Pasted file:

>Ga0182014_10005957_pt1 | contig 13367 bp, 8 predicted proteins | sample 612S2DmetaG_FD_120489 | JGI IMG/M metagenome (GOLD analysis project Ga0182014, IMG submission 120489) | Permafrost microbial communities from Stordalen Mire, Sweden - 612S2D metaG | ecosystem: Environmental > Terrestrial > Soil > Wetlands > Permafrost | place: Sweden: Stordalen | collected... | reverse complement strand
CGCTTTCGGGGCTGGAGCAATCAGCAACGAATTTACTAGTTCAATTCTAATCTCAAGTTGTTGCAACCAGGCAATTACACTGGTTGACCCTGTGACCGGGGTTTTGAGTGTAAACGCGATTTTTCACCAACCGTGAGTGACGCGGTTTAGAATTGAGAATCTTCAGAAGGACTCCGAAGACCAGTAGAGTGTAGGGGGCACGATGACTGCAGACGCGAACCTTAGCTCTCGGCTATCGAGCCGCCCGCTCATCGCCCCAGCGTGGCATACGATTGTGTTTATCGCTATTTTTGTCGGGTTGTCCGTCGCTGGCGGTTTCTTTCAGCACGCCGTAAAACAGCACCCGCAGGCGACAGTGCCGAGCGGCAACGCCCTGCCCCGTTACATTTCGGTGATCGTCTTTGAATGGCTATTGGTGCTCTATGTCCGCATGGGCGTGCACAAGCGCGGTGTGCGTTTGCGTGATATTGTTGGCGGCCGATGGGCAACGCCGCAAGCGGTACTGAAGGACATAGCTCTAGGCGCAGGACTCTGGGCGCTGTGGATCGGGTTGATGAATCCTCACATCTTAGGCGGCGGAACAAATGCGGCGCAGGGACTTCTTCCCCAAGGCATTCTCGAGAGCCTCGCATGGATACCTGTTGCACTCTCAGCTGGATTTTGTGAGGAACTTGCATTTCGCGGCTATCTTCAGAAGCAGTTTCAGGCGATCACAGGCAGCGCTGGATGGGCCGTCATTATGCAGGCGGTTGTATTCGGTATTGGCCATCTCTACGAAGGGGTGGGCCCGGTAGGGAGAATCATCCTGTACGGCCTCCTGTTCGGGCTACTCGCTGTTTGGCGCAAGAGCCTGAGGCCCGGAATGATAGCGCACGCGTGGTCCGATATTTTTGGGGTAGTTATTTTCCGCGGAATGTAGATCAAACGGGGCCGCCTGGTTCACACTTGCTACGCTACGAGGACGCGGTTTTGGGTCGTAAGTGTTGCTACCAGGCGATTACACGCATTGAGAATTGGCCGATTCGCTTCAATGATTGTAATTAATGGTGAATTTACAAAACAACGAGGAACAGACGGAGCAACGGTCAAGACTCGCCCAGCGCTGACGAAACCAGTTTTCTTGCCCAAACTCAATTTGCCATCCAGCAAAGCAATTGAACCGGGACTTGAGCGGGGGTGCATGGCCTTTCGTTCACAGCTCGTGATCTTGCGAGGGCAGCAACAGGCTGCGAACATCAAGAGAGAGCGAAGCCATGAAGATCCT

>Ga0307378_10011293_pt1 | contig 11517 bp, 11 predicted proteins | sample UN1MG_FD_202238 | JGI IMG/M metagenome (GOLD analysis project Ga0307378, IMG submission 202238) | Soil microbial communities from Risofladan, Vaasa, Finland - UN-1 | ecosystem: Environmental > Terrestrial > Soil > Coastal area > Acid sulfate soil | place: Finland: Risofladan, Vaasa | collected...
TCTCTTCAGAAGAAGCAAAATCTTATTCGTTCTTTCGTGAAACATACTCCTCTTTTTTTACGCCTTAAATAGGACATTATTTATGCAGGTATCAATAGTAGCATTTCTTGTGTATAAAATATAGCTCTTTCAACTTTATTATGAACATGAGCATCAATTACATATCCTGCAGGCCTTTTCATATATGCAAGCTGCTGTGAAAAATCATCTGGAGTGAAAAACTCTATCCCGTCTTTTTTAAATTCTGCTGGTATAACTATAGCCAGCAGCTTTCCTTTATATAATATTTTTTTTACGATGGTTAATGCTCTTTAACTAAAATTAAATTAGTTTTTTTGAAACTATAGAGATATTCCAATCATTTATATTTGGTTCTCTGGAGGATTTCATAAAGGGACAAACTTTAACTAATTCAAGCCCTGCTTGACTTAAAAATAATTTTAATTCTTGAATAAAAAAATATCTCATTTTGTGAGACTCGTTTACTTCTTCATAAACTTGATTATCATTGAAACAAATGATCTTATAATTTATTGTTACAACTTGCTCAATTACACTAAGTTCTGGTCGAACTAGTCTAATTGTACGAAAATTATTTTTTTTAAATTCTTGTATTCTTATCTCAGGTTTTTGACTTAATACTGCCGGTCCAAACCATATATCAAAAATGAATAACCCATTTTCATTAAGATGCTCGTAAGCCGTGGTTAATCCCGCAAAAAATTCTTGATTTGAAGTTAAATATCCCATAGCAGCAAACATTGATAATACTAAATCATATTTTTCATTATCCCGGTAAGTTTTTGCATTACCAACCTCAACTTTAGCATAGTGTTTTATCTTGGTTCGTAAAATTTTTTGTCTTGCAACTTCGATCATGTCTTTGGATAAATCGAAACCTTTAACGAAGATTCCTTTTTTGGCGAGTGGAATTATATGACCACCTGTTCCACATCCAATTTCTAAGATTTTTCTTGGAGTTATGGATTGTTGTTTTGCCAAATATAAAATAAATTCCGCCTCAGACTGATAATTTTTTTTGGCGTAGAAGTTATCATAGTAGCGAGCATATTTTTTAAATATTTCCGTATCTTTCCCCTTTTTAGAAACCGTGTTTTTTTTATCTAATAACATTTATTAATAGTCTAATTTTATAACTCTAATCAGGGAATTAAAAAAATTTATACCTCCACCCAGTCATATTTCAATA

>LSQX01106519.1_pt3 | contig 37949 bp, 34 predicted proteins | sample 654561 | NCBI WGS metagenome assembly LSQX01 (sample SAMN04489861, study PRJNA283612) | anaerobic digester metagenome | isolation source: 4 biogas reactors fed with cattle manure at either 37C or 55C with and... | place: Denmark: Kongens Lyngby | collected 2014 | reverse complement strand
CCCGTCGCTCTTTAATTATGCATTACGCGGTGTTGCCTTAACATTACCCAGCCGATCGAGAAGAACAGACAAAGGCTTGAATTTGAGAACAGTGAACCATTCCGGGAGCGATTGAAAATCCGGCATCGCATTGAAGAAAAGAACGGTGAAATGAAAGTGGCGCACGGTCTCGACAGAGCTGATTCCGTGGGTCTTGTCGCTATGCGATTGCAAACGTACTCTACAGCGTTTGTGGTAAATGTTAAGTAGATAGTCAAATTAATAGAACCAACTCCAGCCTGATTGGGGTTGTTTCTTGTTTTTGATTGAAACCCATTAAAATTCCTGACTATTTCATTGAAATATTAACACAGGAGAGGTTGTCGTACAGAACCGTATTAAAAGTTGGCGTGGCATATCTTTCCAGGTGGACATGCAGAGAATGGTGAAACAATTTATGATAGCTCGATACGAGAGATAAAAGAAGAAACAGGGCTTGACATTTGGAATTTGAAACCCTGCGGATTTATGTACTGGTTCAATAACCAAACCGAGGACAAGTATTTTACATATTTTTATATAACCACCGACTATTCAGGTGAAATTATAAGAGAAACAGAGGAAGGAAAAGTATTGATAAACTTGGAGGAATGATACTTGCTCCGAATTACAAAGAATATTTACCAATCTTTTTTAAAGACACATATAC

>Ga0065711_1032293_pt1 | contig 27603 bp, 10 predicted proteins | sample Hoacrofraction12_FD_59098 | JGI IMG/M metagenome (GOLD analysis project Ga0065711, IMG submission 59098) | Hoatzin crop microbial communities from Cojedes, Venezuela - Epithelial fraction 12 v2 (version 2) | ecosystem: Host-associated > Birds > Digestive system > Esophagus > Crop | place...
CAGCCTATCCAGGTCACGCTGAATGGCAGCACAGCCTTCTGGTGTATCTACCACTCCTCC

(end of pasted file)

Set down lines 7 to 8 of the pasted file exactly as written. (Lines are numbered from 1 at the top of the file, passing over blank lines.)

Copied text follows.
>Ga0065711_1032293_pt1 | contig 27603 bp, 10 predicted proteins | sample Hoacrofraction12_FD_59098 | JGI IMG/M metagenome (GOLD analysis project Ga0065711, IMG submission 59098) | Hoatzin crop microbial communities from Cojedes, Venezuela - Epithelial fraction 12 v2 (version 2) | ecosystem: Host-associated > Birds > Digestive system > Esophagus > Crop | place...
CAGCCTATCCAGGTCACGCTGAATGGCAGCACAGCCTTCTGGTGTATCTACCACTCCTCC